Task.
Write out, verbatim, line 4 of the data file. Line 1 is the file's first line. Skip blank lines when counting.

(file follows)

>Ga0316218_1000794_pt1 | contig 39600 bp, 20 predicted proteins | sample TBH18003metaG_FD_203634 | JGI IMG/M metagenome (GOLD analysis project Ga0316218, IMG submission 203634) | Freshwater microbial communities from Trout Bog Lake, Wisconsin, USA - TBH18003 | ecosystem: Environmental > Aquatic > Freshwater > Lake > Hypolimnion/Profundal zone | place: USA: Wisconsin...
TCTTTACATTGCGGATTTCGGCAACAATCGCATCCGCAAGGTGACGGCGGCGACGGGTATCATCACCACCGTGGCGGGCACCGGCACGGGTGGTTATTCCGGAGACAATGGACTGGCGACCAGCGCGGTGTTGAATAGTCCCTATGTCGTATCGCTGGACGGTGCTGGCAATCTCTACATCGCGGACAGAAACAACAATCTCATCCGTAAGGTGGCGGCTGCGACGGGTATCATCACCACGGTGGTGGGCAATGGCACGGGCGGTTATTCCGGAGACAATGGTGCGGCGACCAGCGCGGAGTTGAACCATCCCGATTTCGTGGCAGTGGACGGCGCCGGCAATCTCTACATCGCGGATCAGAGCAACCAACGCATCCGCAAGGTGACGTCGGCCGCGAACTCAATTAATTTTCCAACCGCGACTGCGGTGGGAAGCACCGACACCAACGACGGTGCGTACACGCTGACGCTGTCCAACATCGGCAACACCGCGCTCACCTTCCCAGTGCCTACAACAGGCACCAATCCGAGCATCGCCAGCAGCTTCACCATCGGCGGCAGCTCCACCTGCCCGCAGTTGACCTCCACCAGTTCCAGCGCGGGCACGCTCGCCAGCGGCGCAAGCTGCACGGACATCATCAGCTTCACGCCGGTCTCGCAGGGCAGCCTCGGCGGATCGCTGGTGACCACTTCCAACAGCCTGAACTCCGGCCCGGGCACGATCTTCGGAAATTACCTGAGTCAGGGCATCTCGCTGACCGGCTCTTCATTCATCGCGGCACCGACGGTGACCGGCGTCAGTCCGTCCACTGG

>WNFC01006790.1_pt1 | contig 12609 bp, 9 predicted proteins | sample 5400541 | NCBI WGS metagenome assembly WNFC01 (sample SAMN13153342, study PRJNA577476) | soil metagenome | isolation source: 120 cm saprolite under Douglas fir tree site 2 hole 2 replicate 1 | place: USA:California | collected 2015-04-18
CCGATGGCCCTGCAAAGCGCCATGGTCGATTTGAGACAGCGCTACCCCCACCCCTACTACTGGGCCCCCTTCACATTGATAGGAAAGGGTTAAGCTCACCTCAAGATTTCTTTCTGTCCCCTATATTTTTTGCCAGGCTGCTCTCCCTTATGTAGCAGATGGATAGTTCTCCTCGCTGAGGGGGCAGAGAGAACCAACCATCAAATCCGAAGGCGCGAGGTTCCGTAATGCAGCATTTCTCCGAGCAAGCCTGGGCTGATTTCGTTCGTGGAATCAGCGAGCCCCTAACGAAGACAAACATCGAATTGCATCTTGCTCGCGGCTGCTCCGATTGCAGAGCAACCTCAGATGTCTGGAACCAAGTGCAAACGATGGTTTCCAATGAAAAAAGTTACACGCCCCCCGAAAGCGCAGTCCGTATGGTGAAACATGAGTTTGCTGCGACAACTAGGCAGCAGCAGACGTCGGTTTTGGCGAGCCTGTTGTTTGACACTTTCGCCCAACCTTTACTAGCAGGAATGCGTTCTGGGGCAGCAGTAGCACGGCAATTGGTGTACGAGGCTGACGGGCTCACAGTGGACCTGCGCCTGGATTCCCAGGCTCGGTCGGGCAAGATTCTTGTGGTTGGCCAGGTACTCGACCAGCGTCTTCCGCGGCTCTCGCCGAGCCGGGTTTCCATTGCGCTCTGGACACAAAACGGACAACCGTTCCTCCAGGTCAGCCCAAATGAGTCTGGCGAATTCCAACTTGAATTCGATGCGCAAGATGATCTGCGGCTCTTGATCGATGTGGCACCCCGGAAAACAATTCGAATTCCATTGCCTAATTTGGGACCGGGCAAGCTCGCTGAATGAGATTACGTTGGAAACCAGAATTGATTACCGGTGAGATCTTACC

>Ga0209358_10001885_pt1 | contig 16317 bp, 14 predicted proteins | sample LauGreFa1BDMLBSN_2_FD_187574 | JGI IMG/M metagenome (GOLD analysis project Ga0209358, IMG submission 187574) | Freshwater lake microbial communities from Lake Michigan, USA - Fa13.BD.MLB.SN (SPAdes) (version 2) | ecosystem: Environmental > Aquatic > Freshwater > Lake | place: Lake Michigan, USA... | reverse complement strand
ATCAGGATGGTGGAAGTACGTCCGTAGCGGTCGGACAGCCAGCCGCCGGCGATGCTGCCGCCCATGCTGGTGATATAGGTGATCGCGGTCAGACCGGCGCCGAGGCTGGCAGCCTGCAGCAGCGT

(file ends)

CCGATGGCCCTGCAAAGCGCCATGGTCGATTTGAGACAGCGCTACCCCCACCCCTACTACTGGGCCCCCTTCACATTGATAGGAAAGGGTTAAGCTCACCTCAAGATTTCTTTCTGTCCCCTATATTTTTTGCCAGGCTGCTCTCCCTTATGTAGCAGATGGATAGTTCTCCTCGCTGAGGGGGCAGAGAGAACCAACCATCAAATCCGAAGGCGCGAGGTTCCGTAATGCAGCATTTCTCCGAGCAAGCCTGGGCTGATTTCGTTCGTGGAATCAGCGAGCCCCTAACGAAGACAAACATCGAATTGCATCTTGCTCGCGGCTGCTCCGATTGCAGAGCAACCTCAGATGTCTGGAACCAAGTGCAAACGATGGTTTCCAATGAAAAAAGTTACACGCCCCCCGAAAGCGCAGTCCGTATGGTGAAACATGAGTTTGCTGCGACAACTAGGCAGCAGCAGACGTCGGTTTTGGCGAGCCTGTTGTTTGACACTTTCGCCCAACCTTTACTAGCAGGAATGCGTTCTGGGGCAGCAGTAGCACGGCAATTGGTGTACGAGGCTGACGGGCTCACAGTGGACCTGCGCCTGGATTCCCAGGCTCGGTCGGGCAAGATTCTTGTGGTTGGCCAGGTACTCGACCAGCGTCTTCCGCGGCTCTCGCCGAGCCGGGTTTCCATTGCGCTCTGGACACAAAACGGACAACCGTTCCTCCAGGTCAGCCCAAATGAGTCTGGCGAATTCCAACTTGAATTCGATGCGCAAGATGATCTGCGGCTCTTGATCGATGTGGCACCCCGGAAAACAATTCGAATTCCATTGCCTAATTTGGGACCGGGCAAGCTCGCTGAATGAGATTACGTTGGAAACCAGAATTGATTACCGGTGAGATCTTACC